Albert Geouffre de Lapradelle.

War letters from France online

. (page 5 of 6)
Online LibraryAlbert Geouffre de LapradelleWar letters from France → online text (page 5 of 6)
Font size
QR-code for this ebook

ardor which will not flag. Let us not cease our
prayers, and let us be ready to make every cour-
ageous sacrifice possible.

We are defending our cause valiantly, but the
enemy is splendidly organized and intrenched on our
soil. It will be hard to dislodge him. I see by the
papers that the bombardment of the Cathedral of
Rheims has stirred a feeling of righteous indigna-
tion in every nation. There is good reason for it
too, for never was there so wanton and useless a
piece of barbarism perpetrated. It is fit to rank
with the massacres of Louvain.

The letter continues on September 30, 1914, after
the capture of Antwerp:



It is raining and the dismal skies add to our deso-
lation within. To think of this new disaster. The
papers keep us in suspense with vague news and
reports. Poor heroic Belgians! They have fought
with all their strength, but how could they stand
this iron tide? I recall the pretty little country so
calm and peaceful which you and I have traveled
over together in the good days of the past. It is
frightful to think what has happened to it. And
now it is our soil that is to suffer again. It is our
own beautiful Paris that they are aiming at. Ah,
how I should like to be back there!

Your mother received a letter from the R.'s this
morning. Those brave people stayed on in their
home and lived through the frightful hours of the
battle. They went down into the cellar at first, but
came up to aid the wounded who were brought to
the house. They heard the cannon and musket fire
for hours. . . .

I had a letter from Miss H. yesterday telling of
the atrocities committed on the poor refugees. She
saw them herself. It is frightful. . . .

October 9, 1914.
Oh, the never-to-be-forgotten hours of anguish and
suspense! We seize the papers and devour the dis-
patches. They are upon us, trampling down the
poor villages to reach us and crush us. They are



implacable, mad in their hate and fury. But we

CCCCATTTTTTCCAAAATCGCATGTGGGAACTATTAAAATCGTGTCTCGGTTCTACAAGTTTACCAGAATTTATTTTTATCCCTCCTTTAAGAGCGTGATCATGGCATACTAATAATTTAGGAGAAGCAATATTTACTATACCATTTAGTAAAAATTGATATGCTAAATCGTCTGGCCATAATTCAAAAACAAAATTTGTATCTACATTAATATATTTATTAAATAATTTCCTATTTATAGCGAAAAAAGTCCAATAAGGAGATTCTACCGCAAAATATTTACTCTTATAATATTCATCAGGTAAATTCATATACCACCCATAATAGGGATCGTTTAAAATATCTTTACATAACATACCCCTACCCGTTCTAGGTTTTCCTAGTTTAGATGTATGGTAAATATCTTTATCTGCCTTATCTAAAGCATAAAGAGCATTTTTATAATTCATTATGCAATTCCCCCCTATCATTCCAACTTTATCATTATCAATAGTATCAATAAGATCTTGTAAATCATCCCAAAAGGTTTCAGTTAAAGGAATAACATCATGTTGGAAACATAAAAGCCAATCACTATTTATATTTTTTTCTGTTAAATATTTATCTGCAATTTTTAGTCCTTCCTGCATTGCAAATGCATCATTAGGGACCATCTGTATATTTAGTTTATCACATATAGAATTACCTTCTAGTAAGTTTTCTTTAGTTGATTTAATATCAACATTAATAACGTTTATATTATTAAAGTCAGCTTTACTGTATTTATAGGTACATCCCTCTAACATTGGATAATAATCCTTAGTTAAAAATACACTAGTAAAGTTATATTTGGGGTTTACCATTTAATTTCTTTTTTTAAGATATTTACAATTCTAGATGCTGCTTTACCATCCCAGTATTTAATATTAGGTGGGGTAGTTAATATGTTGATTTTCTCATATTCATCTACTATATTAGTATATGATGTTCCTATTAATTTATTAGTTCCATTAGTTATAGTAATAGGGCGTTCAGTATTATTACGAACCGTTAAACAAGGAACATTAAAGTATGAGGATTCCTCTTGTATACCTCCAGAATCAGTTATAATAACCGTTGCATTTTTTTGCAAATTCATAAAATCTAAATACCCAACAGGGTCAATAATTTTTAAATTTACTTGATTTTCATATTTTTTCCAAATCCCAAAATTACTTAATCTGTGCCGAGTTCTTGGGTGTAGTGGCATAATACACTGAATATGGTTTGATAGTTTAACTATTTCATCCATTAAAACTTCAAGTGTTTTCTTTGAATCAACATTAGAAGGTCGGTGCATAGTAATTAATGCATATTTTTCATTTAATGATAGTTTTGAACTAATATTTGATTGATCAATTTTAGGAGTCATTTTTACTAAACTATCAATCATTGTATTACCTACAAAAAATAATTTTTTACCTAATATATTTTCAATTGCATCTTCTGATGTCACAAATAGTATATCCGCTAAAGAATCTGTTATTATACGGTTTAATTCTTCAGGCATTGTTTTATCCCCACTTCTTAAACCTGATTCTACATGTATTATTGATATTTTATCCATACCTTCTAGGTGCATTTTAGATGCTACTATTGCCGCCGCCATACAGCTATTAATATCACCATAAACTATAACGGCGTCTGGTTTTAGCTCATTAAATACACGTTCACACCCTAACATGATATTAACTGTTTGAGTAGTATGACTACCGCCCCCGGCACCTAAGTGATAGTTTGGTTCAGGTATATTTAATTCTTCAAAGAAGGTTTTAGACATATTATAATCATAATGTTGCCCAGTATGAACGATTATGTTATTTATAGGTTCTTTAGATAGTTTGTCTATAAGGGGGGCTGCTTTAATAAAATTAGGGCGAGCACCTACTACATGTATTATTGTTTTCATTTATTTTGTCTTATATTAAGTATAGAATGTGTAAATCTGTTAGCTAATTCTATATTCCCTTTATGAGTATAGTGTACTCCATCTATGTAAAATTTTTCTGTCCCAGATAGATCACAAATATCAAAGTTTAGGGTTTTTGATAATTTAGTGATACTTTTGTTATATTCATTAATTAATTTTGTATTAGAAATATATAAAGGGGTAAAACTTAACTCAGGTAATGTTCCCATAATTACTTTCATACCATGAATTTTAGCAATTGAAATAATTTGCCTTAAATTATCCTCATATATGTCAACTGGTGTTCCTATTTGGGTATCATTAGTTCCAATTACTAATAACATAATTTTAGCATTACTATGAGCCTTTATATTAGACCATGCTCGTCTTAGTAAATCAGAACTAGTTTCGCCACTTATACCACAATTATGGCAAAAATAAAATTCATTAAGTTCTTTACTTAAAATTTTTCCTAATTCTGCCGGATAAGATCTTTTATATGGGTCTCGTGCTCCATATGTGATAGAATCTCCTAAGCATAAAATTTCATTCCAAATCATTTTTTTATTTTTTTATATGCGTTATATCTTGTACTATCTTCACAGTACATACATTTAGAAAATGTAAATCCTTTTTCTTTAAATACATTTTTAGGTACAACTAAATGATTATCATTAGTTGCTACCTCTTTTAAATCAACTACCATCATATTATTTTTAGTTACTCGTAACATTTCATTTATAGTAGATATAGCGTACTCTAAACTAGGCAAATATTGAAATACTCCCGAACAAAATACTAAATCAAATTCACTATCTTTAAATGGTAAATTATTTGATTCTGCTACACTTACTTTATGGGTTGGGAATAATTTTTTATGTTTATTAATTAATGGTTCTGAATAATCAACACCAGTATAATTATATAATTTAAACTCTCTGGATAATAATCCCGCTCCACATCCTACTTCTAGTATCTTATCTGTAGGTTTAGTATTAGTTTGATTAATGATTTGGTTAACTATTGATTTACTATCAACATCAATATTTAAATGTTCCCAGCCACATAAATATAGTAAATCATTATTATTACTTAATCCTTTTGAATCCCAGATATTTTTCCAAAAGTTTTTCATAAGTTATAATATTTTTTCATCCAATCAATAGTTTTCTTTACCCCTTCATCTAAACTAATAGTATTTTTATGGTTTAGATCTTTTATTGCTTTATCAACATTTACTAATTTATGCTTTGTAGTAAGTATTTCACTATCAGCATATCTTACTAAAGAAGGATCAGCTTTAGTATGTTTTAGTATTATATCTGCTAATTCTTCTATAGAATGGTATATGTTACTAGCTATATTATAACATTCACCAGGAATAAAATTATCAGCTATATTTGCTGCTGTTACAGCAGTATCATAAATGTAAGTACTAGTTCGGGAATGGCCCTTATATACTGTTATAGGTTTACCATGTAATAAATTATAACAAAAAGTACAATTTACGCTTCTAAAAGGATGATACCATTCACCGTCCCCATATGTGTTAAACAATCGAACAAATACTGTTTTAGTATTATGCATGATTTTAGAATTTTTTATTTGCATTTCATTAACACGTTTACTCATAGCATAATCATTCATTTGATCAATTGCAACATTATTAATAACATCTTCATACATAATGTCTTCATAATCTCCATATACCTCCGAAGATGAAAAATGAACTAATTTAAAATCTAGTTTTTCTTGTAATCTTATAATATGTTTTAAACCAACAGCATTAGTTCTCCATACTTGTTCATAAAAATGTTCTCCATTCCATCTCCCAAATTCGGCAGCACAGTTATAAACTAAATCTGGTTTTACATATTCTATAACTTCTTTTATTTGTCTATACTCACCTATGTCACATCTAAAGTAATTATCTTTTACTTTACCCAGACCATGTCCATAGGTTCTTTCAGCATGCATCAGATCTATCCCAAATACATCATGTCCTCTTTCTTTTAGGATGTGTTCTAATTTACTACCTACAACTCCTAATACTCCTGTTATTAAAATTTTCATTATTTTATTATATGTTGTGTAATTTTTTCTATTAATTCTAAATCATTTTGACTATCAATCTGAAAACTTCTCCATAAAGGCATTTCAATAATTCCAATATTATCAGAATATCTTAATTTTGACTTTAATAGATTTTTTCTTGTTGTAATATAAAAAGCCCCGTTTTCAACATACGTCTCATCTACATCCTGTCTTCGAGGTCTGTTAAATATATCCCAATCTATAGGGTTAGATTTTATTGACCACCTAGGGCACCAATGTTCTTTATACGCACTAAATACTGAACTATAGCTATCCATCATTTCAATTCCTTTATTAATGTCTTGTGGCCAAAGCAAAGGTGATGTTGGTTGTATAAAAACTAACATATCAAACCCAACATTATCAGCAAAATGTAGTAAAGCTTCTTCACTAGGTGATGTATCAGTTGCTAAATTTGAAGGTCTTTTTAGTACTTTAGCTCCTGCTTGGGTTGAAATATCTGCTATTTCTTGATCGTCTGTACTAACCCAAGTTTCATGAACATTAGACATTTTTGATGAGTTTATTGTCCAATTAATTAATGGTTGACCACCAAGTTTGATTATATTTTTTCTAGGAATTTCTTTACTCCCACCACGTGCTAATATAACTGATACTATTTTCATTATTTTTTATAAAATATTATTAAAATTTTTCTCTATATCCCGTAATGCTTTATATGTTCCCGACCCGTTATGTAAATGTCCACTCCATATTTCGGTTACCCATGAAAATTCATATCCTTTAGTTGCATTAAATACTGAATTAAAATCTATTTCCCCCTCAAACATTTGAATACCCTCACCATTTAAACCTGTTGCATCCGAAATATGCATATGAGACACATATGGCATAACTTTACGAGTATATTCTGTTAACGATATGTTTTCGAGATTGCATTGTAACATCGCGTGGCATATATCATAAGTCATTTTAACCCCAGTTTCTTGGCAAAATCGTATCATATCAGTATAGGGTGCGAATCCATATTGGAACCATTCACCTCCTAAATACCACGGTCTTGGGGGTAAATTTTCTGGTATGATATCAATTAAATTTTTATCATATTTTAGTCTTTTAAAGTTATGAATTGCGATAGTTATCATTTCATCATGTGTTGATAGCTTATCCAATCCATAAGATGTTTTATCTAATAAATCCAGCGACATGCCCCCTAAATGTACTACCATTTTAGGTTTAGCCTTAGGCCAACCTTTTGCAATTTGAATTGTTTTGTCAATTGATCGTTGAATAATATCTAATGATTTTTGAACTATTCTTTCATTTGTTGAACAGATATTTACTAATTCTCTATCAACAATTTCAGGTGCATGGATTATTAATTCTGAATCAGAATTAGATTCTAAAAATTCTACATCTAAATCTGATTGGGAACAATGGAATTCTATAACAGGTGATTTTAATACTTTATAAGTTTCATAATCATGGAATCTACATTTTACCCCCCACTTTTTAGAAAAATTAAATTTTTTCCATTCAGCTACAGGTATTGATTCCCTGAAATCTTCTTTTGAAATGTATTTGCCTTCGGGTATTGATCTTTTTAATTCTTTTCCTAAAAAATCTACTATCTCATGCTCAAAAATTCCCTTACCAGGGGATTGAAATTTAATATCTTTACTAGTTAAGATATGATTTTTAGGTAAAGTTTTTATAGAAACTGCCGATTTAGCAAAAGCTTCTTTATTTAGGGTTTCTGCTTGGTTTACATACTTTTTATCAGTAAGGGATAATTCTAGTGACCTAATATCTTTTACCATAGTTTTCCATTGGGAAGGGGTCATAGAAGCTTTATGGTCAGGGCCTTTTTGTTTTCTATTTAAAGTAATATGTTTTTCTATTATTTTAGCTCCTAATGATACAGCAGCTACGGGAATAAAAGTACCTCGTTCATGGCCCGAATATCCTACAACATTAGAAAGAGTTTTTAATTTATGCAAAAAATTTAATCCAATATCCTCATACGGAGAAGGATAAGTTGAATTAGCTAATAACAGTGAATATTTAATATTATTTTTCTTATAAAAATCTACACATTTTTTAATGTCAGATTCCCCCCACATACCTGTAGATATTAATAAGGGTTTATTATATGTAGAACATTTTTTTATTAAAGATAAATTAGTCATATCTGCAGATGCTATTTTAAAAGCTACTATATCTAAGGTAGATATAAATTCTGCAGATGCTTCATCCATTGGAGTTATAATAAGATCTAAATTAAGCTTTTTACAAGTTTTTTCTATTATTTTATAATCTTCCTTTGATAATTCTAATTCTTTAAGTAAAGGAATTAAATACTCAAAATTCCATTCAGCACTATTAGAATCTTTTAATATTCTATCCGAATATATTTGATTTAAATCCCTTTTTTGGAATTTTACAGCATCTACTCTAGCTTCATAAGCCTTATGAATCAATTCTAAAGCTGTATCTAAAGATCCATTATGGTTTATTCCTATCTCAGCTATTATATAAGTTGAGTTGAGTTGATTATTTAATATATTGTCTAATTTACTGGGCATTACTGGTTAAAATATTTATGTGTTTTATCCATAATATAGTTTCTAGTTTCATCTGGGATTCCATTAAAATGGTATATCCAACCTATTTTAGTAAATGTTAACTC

are resisting them magnificently. Oh, the sacrifices,
the blood, the misery!

November 7> 1914.
Our race 'has proved fhat it is neither degenerate
nor changed from the Frenchmen of former days
who knew how to conquer. How they fight and die,
our little pioupious! Our generals are splendid.
We cannot doubt the final success of our armies.
God grant that it may not be too long delayed, for
it is heartrending to see so many suffer and die.
We shall preserve the anguish of this hour in our
hearts for ever, and our victorious fatherland will
bear the marks of these tragic days. The dead will
not return with victory, and whole families will be
plunged into mourning for life. Oh, what a ter-
rible thing war is, and what a responsibility rests on
the shoulders of those who provoke war!

The letter concludes on November 20, 1914, from
a little country town:

We devour five or six newspapers a day. We go
every morning and sometimes in the afternoon to
read the dispatches. At night there is a crowd
around the bulletins. Some kind soul volunteers to
read the dispatches aloud so that everybody can
hear them. There is a great stir in the barracks



here. Some of the troops are getting ready to go
to the front, and others are starting on their way
singing songs. It makes you sad to think they are
going, so many of them, to their death. . . .

I have already told you of the death of my brother,
an artillery captain. He was killed near Rheims.
Another one of my brothers, who had fought in
China, re-enlisted as captain of the Zouaves and has
just been killed in the North. He was picking up his
wounded men one evening after a hot scrimmage in
which he had been victorious, when a stray bullet
struck him full in the breast. My third brother,
sergeant in the light infantry, has been wounded.
My sisters-in-law are bearing up nobly. But my
parents, who went to Paris on the approach of the
Germans, are inconsolable. They are trying to bear
their grief stoically, believing that their sons died
happy in dying for their country.


On January 12, 1915, a member of the French
Academy writes:

We live on as you saw us. Madame B. is working
for our ambulance, my son is at the ministry of war,
and I am doing what I can to serve my country
with pen and speech. Army and people alike are
filled with confidence. There is no sign of boasting



but a calm, firm resolution to hold out to the bitter
end. The campaign of terror inaugurated by the
Germans has failed to frighten us.

E. Boutroux.

The distinguished philosopher, Henri Bergson,
writes from Paris to a friend in America on the
twenty-seventh of May, 1915:

The resolution to conquer has never been stronger